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Im using the driver A4988 together with stepper 28byj-48. Ive read somewhere that the correct current limit on 28byj-48 is somewhere between 0.1-0.15 v. However if I feed it with 12 v there is a high frequence noise that wont go away untill I turn my powersupply down to around 9 v. However if I adjust the current limit to around 0.2 v the noise goes away. I wounder it this is to high value for my stepper. How do I know?

How can I calculate the correct value on the current limit?

Here is the specs for 28byj-48:

Voltage 5V
Current 0.26A

Do I need different current limits depending on how much voltage I feed to the driver? On 9 v the stepper sometimes fails to hold its position on high speed.

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  • \$\begingroup\$ Have you disconnected the Red center connection (this must be done for proper operation on an A4988)? Do you have a 5V or 12 version of the stepper? You don't calculate the current for the stepper ...you select an appropriate current for your application. So what current do you want to set? \$\endgroup\$ Oct 29, 2021 at 23:01

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Setting current limit for A4988 driver using a 5V 28byj-48 stepper

Before you can even begin to select the current limit for your stepper motor you need to understand its configuration and how you can connect it to an A4988 driver.

The 28byj-48 electrical configuration looks like this:

enter image description here

The Stepper is typically driven by a ULN2002, and typically at 5-12V supply voltage. This might help you.

Notice the Red wire!!!! The center tap of each winding is connected together and brought out of the stepper. Only one half of the center tapped windings are ever activated at once. I'll leave it to you to research the ULN2002 drive mechanism.

You want to drive the stepper with an H-Bridge that expects two completely isolated windings. Most common stepper motors look like this:

enter image description here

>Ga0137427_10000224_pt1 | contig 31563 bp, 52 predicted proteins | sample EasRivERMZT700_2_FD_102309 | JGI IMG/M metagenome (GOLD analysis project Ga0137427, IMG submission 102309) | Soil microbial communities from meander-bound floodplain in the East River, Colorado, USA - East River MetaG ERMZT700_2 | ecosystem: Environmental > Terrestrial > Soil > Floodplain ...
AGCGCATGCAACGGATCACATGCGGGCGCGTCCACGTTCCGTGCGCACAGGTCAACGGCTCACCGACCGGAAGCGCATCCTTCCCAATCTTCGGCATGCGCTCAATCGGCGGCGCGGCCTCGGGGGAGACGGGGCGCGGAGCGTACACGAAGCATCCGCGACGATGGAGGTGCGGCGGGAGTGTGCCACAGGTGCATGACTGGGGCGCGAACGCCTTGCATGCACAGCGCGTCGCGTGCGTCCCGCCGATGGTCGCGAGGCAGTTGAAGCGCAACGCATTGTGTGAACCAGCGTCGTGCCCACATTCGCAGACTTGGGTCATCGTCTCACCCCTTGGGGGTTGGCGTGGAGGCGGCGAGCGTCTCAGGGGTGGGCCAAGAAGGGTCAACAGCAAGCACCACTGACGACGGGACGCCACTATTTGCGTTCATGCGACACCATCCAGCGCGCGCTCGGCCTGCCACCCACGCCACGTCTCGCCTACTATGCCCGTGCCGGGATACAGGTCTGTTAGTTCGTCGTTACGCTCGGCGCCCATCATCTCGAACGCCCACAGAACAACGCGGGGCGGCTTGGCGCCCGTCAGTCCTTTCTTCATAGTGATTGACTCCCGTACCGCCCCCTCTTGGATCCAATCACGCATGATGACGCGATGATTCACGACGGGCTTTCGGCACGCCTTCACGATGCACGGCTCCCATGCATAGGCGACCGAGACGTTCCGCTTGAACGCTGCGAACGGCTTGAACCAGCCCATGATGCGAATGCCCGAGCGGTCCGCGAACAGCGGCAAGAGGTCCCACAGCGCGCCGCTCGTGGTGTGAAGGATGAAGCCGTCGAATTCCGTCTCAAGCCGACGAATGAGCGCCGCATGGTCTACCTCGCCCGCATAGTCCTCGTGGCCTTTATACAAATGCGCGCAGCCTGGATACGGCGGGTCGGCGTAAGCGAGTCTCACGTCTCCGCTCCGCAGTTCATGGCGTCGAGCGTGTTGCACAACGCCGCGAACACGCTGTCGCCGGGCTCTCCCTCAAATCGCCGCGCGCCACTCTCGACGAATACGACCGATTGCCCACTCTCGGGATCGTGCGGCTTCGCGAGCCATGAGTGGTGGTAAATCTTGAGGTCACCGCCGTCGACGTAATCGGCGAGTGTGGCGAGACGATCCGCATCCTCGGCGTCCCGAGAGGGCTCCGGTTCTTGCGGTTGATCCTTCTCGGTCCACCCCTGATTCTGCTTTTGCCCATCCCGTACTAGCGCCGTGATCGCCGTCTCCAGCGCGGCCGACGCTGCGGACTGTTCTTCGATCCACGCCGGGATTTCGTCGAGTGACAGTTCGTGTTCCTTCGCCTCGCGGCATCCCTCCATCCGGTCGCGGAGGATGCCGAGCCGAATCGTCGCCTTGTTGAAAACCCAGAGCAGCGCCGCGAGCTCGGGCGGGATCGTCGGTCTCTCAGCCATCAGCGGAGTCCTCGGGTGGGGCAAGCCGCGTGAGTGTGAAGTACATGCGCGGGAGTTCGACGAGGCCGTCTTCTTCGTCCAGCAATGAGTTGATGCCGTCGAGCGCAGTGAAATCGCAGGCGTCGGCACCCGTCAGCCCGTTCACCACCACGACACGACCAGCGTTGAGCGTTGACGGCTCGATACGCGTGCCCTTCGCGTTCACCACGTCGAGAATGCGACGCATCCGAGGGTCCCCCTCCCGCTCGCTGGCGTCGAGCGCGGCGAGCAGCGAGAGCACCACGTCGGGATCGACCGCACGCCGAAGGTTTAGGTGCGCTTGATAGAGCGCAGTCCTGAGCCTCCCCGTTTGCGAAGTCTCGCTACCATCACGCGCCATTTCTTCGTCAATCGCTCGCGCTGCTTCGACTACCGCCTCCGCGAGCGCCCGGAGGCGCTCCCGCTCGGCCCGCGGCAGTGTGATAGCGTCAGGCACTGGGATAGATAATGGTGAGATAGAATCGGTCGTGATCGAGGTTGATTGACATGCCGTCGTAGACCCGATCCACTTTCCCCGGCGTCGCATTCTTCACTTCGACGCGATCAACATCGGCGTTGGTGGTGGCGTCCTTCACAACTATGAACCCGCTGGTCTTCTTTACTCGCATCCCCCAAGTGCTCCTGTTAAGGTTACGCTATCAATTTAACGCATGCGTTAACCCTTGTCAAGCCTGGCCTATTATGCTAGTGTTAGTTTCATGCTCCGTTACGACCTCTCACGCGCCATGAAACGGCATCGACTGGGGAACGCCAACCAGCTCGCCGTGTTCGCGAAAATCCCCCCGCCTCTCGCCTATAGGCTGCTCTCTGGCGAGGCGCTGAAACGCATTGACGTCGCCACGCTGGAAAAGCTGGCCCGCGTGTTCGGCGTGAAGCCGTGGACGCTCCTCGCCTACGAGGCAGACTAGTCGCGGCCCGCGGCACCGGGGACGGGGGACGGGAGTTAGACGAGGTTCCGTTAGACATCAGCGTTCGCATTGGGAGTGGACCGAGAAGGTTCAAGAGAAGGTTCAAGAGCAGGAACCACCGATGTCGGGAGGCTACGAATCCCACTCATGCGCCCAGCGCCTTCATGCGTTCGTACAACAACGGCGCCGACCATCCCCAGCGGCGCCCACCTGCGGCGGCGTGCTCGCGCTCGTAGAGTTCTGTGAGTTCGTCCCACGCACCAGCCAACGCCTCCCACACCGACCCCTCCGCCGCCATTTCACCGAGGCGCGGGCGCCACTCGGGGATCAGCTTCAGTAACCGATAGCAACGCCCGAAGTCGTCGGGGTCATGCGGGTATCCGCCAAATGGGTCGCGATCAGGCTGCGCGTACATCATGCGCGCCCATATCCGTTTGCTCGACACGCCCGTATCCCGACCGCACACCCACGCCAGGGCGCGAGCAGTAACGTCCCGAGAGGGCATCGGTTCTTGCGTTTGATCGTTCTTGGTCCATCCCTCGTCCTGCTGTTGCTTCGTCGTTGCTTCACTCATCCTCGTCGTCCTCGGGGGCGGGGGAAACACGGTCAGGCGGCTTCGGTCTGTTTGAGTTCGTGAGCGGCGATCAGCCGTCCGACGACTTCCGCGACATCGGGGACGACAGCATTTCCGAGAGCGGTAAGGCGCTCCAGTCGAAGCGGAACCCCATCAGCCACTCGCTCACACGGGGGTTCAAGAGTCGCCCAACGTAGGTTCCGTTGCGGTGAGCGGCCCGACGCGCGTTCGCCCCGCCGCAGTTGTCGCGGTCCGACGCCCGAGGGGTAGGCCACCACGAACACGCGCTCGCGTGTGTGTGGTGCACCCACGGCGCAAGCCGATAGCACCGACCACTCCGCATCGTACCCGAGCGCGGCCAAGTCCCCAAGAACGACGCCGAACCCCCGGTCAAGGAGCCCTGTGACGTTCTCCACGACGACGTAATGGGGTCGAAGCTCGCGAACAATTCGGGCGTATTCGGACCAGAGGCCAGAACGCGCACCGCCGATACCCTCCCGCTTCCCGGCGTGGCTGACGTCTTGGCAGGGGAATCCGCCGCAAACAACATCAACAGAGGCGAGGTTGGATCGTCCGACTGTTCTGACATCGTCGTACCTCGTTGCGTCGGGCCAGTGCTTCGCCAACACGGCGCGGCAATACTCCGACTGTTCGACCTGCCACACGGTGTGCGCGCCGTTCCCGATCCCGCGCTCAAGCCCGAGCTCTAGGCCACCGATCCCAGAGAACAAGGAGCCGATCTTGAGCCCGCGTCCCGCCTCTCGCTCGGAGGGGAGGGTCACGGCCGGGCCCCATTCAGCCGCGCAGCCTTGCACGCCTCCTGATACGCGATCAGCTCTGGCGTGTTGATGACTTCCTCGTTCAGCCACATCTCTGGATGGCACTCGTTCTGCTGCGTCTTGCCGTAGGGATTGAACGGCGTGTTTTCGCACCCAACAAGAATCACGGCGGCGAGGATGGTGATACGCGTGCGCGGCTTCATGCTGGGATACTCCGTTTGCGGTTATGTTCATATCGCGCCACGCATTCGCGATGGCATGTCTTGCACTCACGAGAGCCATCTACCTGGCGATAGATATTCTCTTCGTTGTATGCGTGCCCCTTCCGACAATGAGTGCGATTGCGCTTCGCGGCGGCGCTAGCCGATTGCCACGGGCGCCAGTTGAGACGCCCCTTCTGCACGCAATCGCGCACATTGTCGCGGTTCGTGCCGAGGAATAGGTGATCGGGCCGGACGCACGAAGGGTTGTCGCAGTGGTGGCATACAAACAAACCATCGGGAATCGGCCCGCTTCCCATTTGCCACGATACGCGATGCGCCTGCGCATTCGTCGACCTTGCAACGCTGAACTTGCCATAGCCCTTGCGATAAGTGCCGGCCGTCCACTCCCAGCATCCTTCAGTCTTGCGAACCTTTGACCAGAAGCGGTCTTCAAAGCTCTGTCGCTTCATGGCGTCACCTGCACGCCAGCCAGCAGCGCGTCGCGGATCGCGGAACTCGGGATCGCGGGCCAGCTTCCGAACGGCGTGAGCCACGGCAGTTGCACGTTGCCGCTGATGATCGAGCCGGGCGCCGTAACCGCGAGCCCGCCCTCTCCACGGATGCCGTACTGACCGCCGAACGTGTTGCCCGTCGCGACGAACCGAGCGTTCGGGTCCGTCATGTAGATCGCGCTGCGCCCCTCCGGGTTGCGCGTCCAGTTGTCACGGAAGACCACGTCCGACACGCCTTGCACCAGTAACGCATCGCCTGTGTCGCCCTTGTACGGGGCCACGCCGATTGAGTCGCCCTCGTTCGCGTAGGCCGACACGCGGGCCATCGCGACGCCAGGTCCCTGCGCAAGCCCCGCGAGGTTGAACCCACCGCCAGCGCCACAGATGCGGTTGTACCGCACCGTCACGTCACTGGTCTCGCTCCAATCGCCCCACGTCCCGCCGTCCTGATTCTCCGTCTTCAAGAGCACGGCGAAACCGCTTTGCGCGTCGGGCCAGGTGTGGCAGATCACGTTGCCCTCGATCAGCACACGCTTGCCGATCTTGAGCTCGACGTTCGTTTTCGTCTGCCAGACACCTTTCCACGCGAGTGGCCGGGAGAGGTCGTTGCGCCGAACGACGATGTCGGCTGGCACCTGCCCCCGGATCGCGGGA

Most common is the Bipolar Stepper shown above with two completely isolated phase windings.

To run the 28byj-48 you need to open the motor and break the connection between the coil center points. Here is a step by step. If you attempt to run the motor with the Red wire simply disconnected, then there WILL be cross currents between the windings which will impact the accuracy of the steps you achieve (especially if you use micro stepping).

Once you have isolated the center wires you will notice that you are using the two half windings in series (look at the uni-polar diagram to see what is meant). Since each half winding on the 28byj-48 is 50 Ohms, you now have a 100 Ohm winding to drive. If you are driving the stepper motor at Full step, and want to achieve the rated current of 100 mA, then you need at least 10V drive capability. So operation at even the low value for the A4988 (8V) is not going to work. Since the A4988 controls the current in the stepper motor by switching it on and off rapidly (PWM), you are going to need at least 12-15V to drive the stepper and be able to set the current to 100 mA (or above).

Next you can study the datasheet for the A4988. In particular read the section on "Internal PWM Current Control" on page 9. Critical in the calculation is the value of Rs1 and Rs2. Since you have not provided these values it's impossible to tell you (or calculate) the Vref required to set this current. If you are willing to use a manual procedure with a multimeter to set the current you can try this:

  1. Set the A4988 to Full step (MSL pins).
  2. Set a multimeter on current mode in series with one of the bipolar coils.
  3. Set the Vref pot to minimum current.
  4. Turn on the unit.
  5. Increase the Vref pot till you read 100 mA in the coil. Not that here you are setting the average/RMS current, not the peak current which is the purpose of the setting. If you can't reach 100 mA then you can try increasing the supply voltage. Certainly if you decrease the supply voltage you will see the current drop off drastically.
  6. Turn off and disconnect your multimeter, then set your microstep (MSL) value if you are using it.
  7. You should be good to go.

You showed the Stepper current as 260 mA in your question, but I am sure that this value is wrong. The 5V 28byj-48 stepper has a 50 Ohm half coil. So this implies a 100 mA current at 5V. You can certainly overcurrent the stepper, but it will get hotter

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